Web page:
Christopher Allen’s novella—which blends together elements of dark fantasy and biblical myth—is essentially one man’s travelogue through hell: Cormac McCarthy’s The Road meets Dante’s Inferno.
Driving on unfamiliar roadways in North Carolina on a rainy night, Freddie Johnson is traveling to meet his family when he swerves into a ditch to avoid hitting a woman… and wakes up in Hell. After meeting some legendary angels (Jophiel, Uriel, Michael, Raphael, etc.) who are there presumably to help him, the stoic “Army guy” quickly realizes his predicament: The only way out of Hell is through the frozen wasteland of Gehenna—and getting there takes four years! Before reaching Gehenna, however, he and his angelic crew must journey across a hellish landscape that includes crossing the desert of Purgatory and maneuvering through the forest of Suicide.
It’s impossible to critique this release without first mentioning the inundation of grammatical and formatting errors. There are hundreds of spelling and punctuation errors, confusing shifts in points of view, and no new paragraph breaks when a new character speaks. The jumbling together of dialogue coupled with the deluge of errors makes for an extremely challenging reading experience.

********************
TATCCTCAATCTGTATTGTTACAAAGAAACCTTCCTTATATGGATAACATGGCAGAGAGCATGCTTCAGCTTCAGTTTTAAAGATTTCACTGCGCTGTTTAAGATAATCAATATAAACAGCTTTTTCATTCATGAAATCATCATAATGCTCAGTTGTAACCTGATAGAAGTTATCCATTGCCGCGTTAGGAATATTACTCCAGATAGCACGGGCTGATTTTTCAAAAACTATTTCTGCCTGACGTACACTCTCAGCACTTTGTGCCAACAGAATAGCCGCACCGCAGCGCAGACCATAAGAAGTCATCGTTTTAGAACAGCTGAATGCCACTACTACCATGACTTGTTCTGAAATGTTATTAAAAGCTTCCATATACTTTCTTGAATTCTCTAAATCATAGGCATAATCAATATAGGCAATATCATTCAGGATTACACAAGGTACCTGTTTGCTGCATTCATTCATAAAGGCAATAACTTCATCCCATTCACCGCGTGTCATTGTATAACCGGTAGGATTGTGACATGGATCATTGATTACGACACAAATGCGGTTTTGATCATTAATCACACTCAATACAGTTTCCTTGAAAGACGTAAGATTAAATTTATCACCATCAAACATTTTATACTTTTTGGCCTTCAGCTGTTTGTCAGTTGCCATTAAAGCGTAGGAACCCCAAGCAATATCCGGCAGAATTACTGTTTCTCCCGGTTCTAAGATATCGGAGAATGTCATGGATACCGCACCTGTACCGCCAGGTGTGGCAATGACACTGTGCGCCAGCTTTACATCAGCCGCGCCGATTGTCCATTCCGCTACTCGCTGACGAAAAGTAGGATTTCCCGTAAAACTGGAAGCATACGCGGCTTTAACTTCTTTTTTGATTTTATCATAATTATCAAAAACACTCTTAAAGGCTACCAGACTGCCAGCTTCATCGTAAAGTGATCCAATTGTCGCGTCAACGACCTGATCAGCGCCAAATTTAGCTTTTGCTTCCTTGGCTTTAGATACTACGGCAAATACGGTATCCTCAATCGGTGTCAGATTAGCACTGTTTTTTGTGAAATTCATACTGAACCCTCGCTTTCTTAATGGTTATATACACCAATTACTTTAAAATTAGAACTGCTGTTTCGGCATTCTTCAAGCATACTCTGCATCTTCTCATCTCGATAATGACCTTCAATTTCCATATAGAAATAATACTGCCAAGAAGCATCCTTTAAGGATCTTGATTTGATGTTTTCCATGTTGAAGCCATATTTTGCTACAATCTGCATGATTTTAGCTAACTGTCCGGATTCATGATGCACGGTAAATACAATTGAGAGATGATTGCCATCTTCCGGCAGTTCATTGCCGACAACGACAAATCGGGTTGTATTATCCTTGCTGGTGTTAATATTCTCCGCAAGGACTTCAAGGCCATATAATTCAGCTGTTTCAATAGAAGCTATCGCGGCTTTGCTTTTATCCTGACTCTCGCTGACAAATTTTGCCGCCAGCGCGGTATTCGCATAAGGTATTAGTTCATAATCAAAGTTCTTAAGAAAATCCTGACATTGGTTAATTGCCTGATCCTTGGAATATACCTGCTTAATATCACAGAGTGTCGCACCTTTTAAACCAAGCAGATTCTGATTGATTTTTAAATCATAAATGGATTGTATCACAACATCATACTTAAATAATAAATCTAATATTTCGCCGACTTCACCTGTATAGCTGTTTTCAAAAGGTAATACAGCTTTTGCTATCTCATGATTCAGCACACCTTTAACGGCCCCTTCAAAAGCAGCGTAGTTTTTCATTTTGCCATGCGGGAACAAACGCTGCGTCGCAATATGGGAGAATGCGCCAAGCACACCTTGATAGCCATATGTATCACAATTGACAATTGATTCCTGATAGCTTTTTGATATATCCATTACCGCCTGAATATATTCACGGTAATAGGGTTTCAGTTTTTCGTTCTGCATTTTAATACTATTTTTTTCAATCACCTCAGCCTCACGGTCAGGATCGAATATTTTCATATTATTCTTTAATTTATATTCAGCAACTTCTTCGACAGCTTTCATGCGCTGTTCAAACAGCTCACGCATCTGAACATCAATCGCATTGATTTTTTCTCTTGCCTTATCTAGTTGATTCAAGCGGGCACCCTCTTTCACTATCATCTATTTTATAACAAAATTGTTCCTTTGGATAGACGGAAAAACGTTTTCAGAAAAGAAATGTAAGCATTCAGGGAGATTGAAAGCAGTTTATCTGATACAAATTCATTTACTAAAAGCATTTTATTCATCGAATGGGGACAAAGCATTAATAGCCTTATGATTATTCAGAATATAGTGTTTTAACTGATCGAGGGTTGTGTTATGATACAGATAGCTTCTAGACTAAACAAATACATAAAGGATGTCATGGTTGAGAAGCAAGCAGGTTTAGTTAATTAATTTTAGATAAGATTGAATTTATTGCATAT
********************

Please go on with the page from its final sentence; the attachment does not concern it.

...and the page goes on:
There are other less significant—but still important—flaws as well, namely the lack of any real character development or overall description. The read is made even more frustrating because of the lost commercial potential; paranormal fantasy fans that have made Richard Kadrey’s Sandman Slim saga so popular over the years would find more than a few elements of this story appealing: snarky lead character, brisk pacing, nonstop action, a dark undertone and looming apocalyptic backdrop, etc.
While the book has an eye-catching cover, unfortunately the contents inside don’t match its professionalism. This narrative requires revision before it will appeal to readers.
Also available in hardcover and ebook.